Leaders lead by example. They
·  don’t ask others to do what they are not already doing;

·  set the pace of expectation and performance; and

·  set the standard by which the group’s success is achieved.

Leaders lead by honesty. They

·  determine for themselves they will tell the truth;

·  understand that secrets are often embedded in the life of the group; and

·  recognize that dishonesty is a habit that eventually overshadows the clarity of truth and becomes a threat of disease to the health of the group.

Leaders lead by trust. They

·  cannot lead in a group where trust is not shared as an extension of healthy relationships with one another;

·  must accept the trust offered them knowing it is an extension of our trust with God; and

·  must extend trust to those with whom they work as an extension of their desire for the group to experience healthy vitality.

Leaders lead by outward example. They

·  recognize it’s what they do and not what they say that really matters in the end;

·  act on the basis of their deepest convictions; and

·  act sacrificially for the overall health of the group.

Leaders lead by integrity. They

·  recognize that without integrity their efforts are neutralized or wasted;

·  offer themselves as faithful models that can be followed by others who are seeking the path for themselves; and

·  understand that secrets diminish the group’s health.

Leaders lead by inward self-understanding. They

·  differentiate the outward image presented through their actions from the inward essence of their true self;

·  see themselves honestly, recognizing that health of self emanates from within; and

·  accept their dark selves and seek to resolve those conflicts in healthy ways.

Leaders lead by ethical moral authority. They

·  do not demand perfection of themselves or others but recognize imperfection as a sign of our mutual humanity;

·  recognize the source of their power resides in their ability to live ethically according to the way of Christ; and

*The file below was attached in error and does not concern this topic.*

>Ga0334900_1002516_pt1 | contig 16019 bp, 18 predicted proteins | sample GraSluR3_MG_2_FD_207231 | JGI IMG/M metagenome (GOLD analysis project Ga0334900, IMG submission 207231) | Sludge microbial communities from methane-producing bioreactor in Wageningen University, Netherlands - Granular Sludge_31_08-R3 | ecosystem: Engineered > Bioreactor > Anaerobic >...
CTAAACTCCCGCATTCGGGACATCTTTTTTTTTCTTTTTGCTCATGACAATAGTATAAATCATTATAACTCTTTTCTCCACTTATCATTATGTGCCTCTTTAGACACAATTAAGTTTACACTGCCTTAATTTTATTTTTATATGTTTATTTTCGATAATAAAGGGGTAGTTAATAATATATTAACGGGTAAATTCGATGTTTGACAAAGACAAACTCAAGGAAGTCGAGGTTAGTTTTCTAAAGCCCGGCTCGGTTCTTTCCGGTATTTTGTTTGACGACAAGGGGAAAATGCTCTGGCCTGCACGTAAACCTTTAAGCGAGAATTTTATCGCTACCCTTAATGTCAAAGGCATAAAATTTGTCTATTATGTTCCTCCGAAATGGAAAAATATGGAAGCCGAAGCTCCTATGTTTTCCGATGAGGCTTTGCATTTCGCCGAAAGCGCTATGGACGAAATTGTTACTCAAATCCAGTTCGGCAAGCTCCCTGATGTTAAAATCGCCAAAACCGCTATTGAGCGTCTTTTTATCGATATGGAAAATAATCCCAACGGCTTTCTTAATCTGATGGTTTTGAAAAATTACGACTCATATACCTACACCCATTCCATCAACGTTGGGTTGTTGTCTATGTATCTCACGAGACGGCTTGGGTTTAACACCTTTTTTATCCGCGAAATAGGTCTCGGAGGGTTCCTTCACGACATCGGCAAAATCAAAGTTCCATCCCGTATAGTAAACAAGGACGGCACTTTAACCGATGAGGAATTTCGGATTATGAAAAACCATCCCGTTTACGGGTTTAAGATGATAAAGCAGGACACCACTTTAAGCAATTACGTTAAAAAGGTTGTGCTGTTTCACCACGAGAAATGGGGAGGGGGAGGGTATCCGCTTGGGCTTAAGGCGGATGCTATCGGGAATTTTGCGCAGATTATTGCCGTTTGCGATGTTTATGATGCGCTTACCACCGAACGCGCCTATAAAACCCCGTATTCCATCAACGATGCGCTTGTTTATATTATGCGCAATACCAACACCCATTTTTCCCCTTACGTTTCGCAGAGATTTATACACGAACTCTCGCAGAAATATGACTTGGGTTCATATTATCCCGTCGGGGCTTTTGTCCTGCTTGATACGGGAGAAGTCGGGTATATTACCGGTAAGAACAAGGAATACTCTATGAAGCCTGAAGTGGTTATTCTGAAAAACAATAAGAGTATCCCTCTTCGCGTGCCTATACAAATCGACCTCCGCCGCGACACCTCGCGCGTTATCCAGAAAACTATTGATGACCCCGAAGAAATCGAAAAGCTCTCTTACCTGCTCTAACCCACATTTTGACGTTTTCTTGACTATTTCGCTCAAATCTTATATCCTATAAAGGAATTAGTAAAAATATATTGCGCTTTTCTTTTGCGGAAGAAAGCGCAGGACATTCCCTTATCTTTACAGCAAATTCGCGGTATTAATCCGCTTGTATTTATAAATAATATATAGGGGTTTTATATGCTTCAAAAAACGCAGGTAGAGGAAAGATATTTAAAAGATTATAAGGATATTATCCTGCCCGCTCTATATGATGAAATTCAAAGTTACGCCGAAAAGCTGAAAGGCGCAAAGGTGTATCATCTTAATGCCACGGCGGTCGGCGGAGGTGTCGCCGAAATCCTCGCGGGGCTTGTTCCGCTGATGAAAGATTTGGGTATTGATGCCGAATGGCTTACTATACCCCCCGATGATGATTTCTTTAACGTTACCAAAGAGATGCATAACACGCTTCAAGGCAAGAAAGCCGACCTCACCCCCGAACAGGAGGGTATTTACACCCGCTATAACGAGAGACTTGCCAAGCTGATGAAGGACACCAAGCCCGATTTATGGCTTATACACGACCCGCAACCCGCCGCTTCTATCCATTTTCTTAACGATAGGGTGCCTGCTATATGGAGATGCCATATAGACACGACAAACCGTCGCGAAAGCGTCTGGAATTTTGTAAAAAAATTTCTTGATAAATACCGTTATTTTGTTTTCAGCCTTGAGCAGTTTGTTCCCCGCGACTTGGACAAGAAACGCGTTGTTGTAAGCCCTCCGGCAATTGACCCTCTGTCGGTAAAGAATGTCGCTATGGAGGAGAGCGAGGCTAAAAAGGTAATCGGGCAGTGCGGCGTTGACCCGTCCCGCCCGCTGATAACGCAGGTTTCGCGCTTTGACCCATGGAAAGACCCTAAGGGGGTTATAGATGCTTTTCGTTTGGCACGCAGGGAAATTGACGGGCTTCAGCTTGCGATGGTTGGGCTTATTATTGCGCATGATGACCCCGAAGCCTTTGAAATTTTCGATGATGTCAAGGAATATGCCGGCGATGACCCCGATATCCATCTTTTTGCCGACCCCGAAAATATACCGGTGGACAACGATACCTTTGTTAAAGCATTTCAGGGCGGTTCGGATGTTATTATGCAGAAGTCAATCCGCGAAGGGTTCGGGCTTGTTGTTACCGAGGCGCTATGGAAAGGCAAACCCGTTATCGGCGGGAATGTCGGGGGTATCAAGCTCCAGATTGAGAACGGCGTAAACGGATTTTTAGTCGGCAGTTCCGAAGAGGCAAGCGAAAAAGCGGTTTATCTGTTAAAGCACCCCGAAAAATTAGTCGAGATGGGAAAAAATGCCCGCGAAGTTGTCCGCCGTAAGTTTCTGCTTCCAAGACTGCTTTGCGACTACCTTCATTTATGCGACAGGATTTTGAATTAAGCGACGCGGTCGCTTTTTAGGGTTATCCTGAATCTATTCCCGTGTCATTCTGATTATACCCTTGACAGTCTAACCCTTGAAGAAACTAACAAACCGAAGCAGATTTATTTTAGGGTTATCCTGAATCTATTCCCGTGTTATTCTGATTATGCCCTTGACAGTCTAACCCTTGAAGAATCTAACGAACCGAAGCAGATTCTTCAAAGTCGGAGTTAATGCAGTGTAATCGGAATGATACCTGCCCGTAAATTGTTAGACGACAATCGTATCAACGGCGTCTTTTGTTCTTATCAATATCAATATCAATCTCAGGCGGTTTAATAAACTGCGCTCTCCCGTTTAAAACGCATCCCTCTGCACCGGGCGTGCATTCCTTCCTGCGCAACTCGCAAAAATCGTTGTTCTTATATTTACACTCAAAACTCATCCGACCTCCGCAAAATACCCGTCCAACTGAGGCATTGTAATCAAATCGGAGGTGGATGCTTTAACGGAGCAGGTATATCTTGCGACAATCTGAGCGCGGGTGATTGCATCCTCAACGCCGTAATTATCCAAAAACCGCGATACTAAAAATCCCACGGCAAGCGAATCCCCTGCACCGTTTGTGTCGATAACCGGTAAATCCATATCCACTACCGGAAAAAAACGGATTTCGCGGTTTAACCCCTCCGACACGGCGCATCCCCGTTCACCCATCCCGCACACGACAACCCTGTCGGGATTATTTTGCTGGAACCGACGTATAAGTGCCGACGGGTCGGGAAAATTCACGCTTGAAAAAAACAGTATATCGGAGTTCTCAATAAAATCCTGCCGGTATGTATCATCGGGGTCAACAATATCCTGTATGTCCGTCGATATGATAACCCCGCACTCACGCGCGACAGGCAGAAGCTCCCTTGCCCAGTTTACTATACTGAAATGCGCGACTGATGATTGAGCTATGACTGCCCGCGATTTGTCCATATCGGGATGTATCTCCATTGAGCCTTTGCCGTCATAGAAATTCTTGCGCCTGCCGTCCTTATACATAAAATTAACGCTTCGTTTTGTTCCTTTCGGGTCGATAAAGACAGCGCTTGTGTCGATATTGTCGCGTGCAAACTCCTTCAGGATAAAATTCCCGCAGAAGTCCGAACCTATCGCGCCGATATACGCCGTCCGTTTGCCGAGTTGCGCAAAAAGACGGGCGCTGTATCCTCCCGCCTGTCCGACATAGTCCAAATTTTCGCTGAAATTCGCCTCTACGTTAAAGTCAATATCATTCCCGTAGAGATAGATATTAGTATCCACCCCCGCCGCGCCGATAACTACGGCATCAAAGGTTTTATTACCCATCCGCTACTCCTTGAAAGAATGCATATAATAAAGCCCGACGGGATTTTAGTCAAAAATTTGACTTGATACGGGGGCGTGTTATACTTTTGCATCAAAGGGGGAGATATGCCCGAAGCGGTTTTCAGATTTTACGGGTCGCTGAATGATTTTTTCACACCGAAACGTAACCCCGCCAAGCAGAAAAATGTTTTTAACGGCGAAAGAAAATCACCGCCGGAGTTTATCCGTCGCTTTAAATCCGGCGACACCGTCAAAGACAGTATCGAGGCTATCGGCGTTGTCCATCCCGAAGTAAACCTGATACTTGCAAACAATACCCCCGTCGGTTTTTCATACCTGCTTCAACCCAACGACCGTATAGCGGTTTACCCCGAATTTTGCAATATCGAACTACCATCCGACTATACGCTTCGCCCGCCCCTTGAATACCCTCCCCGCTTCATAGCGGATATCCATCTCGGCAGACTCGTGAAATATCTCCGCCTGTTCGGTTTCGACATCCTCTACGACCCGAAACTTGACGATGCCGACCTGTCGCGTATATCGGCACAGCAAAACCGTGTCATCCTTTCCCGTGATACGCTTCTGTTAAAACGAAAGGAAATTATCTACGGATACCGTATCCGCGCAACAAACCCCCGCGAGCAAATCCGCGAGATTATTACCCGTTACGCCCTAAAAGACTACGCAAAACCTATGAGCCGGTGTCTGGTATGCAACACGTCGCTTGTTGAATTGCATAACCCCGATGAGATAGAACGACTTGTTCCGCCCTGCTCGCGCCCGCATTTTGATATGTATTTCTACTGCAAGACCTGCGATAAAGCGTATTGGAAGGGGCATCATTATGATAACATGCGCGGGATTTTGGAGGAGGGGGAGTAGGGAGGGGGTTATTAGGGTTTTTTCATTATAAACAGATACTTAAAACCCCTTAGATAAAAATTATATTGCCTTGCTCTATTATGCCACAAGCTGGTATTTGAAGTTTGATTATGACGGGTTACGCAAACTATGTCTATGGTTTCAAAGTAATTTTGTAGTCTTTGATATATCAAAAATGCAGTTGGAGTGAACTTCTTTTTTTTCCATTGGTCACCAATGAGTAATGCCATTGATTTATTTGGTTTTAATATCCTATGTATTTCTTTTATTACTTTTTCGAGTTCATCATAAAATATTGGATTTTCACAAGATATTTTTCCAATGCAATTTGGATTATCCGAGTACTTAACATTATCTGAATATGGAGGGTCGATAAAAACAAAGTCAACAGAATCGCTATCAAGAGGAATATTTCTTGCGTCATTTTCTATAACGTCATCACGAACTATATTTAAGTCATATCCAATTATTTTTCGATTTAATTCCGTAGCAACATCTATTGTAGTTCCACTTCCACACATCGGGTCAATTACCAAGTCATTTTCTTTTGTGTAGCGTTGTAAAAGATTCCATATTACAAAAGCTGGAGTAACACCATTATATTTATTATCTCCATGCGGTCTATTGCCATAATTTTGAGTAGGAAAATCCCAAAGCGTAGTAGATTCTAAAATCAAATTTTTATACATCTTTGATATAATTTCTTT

·  seek to resolve their errors with others and with God.

Leaders lead by living against the grain of lesser ways of being. They

·  are willing to choose the harder path if that’s the necessary path that leads to success;

·  refuse to take shortcuts that threaten the group’s health or success; and

·  ask others to follow them.

Leaders lead by humility. They

·  recognize the truth, “but by the grace of God go I;”

·  know others have paved the way before them and made their success possible; and

·  seek to elevate others to achieve success.

Leaders lead by owning their power. They

·  know they have power to lead;

·  accept that power and vow to wield it with wisdom and kindness; and

·  seek to serve through their power and recognize their power is a sacred trust.

Leaders lead by seeing what others cannot see. They

·  are visionary and give thoughtful anticipation to the future;

·  lead by looking, thinking, dreaming, planning, building consensus, sharing, and working; and

·  dream about how the future could be and don’t stay mired in the puny limitations of what is.

Leaders lead by courage. They

·  accept that their role of leadership will be challenged;

·  step forward into the heart of the group’s need; and

·  accept responsibility and don’t dump it upon others.

Leaders lead by submitting to the paradox of following. They

·  know there is a larger wisdom at work in their efforts by allowing God room to work;

·  know they cannot do everything alone and allow faith to guide and direct others who share the vision; and

·  are willing to be clay in the potter’s hand.

Leaders lead by understanding that the smallest things are essential to the largest things. They

·  recognize the wisdom of the Hebrew saying that, “it’s the little foxes that spoil the vineyard.”

·  know that it’s the little details that determine success or failure; and

·  are willing to give attention to the small details “as unto the Lord” understanding that everything they do is a reflection of their relationship to God.

Leaders lead.

Keith Herron is senior pastor of Holmeswood Baptist Church in Kansas City, Mo. A version of this column appeared previously on his blog.

Share This